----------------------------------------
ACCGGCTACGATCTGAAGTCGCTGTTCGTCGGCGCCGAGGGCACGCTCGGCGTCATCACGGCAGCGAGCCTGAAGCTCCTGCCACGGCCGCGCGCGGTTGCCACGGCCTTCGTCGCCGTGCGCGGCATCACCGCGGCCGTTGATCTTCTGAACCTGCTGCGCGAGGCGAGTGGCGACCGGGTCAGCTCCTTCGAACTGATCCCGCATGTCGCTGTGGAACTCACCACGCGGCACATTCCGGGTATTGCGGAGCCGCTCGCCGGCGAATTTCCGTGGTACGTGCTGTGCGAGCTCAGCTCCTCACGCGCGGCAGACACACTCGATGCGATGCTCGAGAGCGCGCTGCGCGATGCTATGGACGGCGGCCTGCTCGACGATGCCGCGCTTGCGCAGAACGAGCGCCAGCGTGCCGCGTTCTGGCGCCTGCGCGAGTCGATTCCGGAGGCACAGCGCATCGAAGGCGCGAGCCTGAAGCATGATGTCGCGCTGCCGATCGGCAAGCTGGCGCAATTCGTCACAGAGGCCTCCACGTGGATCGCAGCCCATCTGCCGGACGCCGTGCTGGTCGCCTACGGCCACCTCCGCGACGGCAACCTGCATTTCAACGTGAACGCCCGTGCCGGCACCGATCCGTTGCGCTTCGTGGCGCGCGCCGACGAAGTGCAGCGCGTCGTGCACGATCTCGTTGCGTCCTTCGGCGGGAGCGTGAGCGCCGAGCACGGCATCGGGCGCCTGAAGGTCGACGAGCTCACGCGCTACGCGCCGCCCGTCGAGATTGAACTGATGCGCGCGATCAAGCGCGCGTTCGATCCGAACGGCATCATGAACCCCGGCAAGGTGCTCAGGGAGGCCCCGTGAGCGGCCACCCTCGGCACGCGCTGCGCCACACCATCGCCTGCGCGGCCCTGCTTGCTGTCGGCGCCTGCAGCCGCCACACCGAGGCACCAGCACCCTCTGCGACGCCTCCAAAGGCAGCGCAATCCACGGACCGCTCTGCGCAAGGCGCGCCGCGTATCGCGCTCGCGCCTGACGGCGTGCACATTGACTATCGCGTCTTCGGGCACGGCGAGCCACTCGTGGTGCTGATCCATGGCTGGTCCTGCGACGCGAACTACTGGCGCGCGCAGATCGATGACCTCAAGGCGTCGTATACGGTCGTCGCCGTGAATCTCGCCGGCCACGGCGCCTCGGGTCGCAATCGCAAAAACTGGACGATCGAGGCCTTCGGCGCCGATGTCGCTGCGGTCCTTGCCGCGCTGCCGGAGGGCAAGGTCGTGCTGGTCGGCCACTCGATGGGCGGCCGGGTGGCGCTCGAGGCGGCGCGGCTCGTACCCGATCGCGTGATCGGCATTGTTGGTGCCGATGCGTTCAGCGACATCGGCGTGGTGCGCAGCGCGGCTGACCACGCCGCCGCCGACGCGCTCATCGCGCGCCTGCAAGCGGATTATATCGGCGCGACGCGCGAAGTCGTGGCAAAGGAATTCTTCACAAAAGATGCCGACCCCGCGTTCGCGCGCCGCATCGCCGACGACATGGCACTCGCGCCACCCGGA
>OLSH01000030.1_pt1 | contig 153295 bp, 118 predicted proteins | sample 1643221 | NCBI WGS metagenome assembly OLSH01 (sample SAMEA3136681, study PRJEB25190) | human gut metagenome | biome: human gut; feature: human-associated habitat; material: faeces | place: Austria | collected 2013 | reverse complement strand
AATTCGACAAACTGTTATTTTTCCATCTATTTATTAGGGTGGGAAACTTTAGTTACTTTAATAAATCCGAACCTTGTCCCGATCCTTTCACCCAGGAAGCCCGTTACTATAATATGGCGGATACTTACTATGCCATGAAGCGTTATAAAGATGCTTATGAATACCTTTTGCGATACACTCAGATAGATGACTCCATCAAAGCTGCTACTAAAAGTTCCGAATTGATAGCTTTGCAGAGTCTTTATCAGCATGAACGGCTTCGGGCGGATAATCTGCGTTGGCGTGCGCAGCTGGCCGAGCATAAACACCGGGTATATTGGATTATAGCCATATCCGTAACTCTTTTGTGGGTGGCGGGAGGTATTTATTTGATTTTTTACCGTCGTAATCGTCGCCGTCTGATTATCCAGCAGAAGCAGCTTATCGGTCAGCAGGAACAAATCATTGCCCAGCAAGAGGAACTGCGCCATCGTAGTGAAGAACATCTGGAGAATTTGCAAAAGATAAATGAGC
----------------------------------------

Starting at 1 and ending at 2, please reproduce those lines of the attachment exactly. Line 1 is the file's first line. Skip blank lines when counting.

ACCGGCTACGATCTGAAGTCGCTGTTCGTCGGCGCCGAGGGCACGCTCGGCGTCATCACGGCAGCGAGCCTGAAGCTCCTGCCACGGCCGCGCGCGGTTGCCACGGCCTTCGTCGCCGTGCGCGGCATCACCGCGGCCGTTGATCTTCTGAACCTGCTGCGCGAGGCGAGTGGCGACCGGGTCAGCTCCTTCGAACTGATCCCGCATGTCGCTGTGGAACTCACCACGCGGCACATTCCGGGTATTGCGGAGCCGCTCGCCGGCGAATTTCCGTGGTACGTGCTGTGCGAGCTCAGCTCCTCACGCGCGGCAGACACACTCGATGCGATGCTCGAGAGCGCGCTGCGCGATGCTATGGACGGCGGCCTGCTCGACGATGCCGCGCTTGCGCAGAACGAGCGCCAGCGTGCCGCGTTCTGGCGCCTGCGCGAGTCGATTCCGGAGGCACAGCGCATCGAAGGCGCGAGCCTGAAGCATGATGTCGCGCTGCCGATCGGCAAGCTGGCGCAATTCGTCACAGAGGCCTCCACGTGGATCGCAGCCCATCTGCCGGACGCCGTGCTGGTCGCCTACGGCCACCTCCGCGACGGCAACCTGCATTTCAACGTGAACGCCCGTGCCGGCACCGATCCGTTGCGCTTCGTGGCGCGCGCCGACGAAGTGCAGCGCGTCGTGCACGATCTCGTTGCGTCCTTCGGCGGGAGCGTGAGCGCCGAGCACGGCATCGGGCGCCTGAAGGTCGACGAGCTCACGCGCTACGCGCCGCCCGTCGAGATTGAACTGATGCGCGCGATCAAGCGCGCGTTCGATCCGAACGGCATCATGAACCCCGGCAAGGTGCTCAGGGAGGCCCCGTGAGCGGCCACCCTCGGCACGCGCTGCGCCACACCATCGCCTGCGCGGCCCTGCTTGCTGTCGGCGCCTGCAGCCGCCACACCGAGGCACCAGCACCCTCTGCGACGCCTCCAAAGGCAGCGCAATCCACGGACCGCTCTGCGCAAGGCGCGCCGCGTATCGCGCTCGCGCCTGACGGCGTGCACATTGACTATCGCGTCTTCGGGCACGGCGAGCCACTCGTGGTGCTGATCCATGGCTGGTCCTGCGACGCGAACTACTGGCGCGCGCAGATCGATGACCTCAAGGCGTCGTATACGGTCGTCGCCGTGAATCTCGCCGGCCACGGCGCCTCGGGTCGCAATCGCAAAAACTGGACGATCGAGGCCTTCGGCGCCGATGTCGCTGCGGTCCTTGCCGCGCTGCCGGAGGGCAAGGTCGTGCTGGTCGGCCACTCGATGGGCGGCCGGGTGGCGCTCGAGGCGGCGCGGCTCGTACCCGATCGCGTGATCGGCATTGTTGGTGCCGATGCGTTCAGCGACATCGGCGTGGTGCGCAGCGCGGCTGACCACGCCGCCGCCGACGCGCTCATCGCGCGCCTGCAAGCGGATTATATCGGCGCGACGCGCGAAGTCGTGGCAAAGGAATTCTTCACAAAAGATGCCGACCCCGCGTTCGCGCGCCGCATCGCCGACGACATGGCACTCGCGCCACCCGGA
>OLSH01000030.1_pt1 | contig 153295 bp, 118 predicted proteins | sample 1643221 | NCBI WGS metagenome assembly OLSH01 (sample SAMEA3136681, study PRJEB25190) | human gut metagenome | biome: human gut; feature: human-associated habitat; material: faeces | place: Austria | collected 2013 | reverse complement strand